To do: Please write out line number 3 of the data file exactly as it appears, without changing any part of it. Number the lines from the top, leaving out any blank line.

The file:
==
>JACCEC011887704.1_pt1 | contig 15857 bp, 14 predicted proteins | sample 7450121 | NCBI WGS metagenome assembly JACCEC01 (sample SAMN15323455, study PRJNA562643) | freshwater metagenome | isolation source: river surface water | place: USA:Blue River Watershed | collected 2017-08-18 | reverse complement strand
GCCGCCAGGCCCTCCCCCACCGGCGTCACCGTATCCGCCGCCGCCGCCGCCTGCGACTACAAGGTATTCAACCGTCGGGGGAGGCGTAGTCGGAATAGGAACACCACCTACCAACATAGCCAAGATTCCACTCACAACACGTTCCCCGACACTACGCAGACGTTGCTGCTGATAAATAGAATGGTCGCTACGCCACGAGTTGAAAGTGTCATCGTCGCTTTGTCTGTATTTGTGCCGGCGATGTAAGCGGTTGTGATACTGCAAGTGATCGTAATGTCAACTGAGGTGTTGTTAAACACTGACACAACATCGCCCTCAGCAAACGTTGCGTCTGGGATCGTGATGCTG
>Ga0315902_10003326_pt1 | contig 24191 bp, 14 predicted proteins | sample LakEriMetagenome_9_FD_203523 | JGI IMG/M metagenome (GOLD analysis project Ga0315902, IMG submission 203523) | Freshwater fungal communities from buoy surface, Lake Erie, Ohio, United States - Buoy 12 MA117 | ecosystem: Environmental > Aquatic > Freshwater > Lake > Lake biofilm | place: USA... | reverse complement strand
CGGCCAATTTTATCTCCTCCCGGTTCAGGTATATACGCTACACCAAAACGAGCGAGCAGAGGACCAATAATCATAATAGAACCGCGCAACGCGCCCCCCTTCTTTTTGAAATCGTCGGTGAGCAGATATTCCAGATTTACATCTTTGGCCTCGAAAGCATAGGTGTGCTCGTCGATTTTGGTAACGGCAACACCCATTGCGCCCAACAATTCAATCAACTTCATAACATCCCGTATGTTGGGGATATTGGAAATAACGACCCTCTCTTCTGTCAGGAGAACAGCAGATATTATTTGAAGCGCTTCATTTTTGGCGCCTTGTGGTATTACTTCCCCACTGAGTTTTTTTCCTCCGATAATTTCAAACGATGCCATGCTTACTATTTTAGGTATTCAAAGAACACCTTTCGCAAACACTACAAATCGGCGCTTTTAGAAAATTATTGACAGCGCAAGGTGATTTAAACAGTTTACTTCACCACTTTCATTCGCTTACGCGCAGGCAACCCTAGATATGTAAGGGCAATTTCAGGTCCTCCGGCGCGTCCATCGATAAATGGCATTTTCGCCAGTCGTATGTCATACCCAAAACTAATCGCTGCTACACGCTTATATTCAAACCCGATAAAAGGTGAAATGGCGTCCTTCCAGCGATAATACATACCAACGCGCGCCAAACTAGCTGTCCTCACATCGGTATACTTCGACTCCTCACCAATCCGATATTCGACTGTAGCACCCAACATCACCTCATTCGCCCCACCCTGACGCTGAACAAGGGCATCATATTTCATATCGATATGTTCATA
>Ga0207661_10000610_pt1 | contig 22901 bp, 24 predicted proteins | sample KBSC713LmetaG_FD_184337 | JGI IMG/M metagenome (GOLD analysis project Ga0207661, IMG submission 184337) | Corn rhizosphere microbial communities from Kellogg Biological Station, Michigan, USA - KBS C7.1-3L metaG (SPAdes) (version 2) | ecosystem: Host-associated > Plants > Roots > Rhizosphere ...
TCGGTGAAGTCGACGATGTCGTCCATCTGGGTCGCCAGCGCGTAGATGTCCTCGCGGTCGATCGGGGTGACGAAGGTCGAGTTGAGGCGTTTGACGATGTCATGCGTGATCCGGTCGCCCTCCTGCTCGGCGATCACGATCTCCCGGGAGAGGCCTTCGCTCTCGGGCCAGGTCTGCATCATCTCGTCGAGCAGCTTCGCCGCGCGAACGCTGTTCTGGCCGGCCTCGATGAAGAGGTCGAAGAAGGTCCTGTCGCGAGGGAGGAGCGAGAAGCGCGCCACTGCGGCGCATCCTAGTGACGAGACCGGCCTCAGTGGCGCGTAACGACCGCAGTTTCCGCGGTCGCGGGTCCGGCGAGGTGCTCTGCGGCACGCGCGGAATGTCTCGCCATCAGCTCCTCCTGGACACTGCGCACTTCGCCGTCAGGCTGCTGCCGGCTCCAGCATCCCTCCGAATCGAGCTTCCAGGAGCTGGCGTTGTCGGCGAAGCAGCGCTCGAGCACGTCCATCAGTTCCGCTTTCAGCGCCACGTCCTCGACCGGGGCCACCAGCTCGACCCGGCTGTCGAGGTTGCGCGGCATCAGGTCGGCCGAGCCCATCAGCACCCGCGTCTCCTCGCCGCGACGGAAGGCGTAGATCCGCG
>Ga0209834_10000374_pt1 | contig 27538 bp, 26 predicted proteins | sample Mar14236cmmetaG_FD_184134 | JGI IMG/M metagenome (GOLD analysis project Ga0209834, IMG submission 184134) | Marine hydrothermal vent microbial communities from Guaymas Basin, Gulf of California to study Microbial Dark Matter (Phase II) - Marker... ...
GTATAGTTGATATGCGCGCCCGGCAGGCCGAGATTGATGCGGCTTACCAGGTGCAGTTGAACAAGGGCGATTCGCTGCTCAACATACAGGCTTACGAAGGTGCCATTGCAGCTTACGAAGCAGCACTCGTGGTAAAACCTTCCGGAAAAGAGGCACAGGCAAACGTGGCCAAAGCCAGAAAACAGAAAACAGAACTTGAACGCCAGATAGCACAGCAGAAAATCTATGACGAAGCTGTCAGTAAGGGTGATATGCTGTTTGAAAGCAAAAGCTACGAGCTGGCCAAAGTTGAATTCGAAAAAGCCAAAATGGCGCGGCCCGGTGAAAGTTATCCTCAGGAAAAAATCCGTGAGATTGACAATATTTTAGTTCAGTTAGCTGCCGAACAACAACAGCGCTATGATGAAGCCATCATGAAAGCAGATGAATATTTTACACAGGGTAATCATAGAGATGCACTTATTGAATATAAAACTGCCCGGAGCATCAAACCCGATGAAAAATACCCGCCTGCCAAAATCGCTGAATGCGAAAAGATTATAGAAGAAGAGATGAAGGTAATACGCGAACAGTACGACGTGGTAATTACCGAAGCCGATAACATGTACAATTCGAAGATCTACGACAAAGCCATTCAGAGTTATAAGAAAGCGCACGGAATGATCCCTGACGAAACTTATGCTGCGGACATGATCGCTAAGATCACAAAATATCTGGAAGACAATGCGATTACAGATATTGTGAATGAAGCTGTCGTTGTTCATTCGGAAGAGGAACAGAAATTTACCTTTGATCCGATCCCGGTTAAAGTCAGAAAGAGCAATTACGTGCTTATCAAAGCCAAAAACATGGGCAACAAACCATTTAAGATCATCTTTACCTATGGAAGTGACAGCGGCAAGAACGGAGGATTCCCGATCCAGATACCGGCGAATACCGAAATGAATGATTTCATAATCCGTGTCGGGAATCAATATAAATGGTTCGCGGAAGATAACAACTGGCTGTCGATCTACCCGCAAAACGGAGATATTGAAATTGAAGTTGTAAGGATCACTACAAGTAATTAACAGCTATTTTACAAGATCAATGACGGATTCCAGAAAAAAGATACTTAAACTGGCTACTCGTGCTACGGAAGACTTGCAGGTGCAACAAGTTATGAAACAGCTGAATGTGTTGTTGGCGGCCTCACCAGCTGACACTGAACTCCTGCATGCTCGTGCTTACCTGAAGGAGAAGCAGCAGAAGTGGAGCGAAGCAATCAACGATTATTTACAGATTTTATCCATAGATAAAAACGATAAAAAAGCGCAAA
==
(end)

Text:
>Ga0315902_10003326_pt1 | contig 24191 bp, 14 predicted proteins | sample LakEriMetagenome_9_FD_203523 | JGI IMG/M metagenome (GOLD analysis project Ga0315902, IMG submission 203523) | Freshwater fungal communities from buoy surface, Lake Erie, Ohio, United States - Buoy 12 MA117 | ecosystem: Environmental > Aquatic > Freshwater > Lake > Lake biofilm | place: USA... | reverse complement strand